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Med Sci Monit. 2006 May;12(5):BR155-61.

Alcohol-, nicotine-, and cocaine-evoked release of morphine from invertebrate ganglia: model system for screening drugs of abuse.

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Neuroscience Research Institute, State University of New York - College at Old Westbury, Old Westbury, NY 11568, USA.



Invertebrates express regulatory receptors, transporters, and channels responsive to established drugs of abuse, many of which mediate their effects through catecholamine pathways. We hypothesized that invertebrate neural systems may serve as models by which to evaluate the interactive pharmacological effects of these agents.


Ex vivo pharmacological trials determined the effects of saturating levels of ethanol on morphine levels in pooled Mytilus edulis ganglia via HPLC coupled to electrochemical detection and/or HPLC/RIA analyses. Additional trials evaluated the ability of ethanol, nicotine, and cocaine, to promote evoked release of 125I-labeled morphine from neural tissues, because intrinsically low levels of morphine did not allow direct quantification of its release.


Incubation of pooled M. edulis pedal ganglia with 200 mM ethanol (approximately 1% ethanol v/v) resulted in a two-fold increase in morphine concentration at 15 min, return to baseline at 30 min, and a 50% decrease in morphine concentration at 60 min. Separate incubations of pooled M. edulis pedal ganglia and H. americanus nerve cord with ethanol, cocaine, and nicotine resulted in a statistically significant enhancement of 125I-trace labeled morphine release.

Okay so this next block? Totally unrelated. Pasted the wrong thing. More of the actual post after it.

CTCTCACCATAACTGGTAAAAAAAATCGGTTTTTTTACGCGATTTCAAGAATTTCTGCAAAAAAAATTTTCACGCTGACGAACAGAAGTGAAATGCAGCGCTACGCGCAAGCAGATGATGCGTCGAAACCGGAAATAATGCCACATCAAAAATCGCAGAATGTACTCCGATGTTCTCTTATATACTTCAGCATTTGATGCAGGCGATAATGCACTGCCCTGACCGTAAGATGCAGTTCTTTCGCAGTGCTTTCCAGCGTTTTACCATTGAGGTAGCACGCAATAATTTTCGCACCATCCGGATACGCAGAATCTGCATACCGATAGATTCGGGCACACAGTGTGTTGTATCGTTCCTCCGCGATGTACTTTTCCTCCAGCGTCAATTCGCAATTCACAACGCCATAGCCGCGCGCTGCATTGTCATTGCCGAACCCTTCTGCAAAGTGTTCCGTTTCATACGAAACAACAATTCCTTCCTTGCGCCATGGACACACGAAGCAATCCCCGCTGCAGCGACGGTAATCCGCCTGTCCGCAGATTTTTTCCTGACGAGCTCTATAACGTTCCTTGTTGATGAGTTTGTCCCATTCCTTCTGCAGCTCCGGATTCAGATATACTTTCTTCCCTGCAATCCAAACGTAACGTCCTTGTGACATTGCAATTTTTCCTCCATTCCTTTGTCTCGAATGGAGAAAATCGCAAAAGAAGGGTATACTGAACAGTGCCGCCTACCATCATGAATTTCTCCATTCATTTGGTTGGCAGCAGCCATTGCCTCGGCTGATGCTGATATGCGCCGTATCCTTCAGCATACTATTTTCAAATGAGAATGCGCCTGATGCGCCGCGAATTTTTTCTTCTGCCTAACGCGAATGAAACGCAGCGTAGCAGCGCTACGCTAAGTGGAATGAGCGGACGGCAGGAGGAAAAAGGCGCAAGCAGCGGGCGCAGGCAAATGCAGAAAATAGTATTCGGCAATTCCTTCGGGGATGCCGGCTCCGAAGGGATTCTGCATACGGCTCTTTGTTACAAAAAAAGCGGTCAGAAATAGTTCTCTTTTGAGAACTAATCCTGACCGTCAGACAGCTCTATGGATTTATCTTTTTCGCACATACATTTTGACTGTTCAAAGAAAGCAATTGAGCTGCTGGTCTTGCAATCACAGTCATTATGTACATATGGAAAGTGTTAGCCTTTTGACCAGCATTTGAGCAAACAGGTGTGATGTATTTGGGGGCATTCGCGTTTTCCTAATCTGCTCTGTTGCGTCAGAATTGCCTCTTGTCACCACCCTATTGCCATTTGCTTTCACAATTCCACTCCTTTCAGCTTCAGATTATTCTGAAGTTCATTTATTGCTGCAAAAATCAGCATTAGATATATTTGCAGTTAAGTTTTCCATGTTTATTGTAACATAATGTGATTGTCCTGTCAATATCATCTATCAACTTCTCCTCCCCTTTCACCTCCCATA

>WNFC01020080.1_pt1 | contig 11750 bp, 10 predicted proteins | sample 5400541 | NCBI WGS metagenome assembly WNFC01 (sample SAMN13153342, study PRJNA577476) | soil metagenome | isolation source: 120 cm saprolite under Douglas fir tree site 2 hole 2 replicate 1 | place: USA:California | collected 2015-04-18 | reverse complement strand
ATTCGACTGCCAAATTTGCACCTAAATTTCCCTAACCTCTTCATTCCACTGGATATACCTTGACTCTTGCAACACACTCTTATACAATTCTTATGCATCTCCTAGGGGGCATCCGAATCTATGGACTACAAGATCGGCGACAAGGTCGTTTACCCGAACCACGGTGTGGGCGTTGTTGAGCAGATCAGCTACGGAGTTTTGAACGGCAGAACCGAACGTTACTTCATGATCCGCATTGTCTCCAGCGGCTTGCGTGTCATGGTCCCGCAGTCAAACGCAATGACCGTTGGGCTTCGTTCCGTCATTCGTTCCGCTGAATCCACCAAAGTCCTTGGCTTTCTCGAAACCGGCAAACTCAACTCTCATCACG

The stimulatory effects of ethanol, nicotine, and cocaine on cellular expression and release of endogenous morphine suggest convergent mechanisms underlying the reinforcing and addictive properties for a variety of drugs of abuse. The evolutionary conservation of L-tyrosine as a common precursor to catecholamine and opiate/opioid signaling systems may define a functional triad involving endogenous morphine, dopamine, and other classes of addictive drugs.

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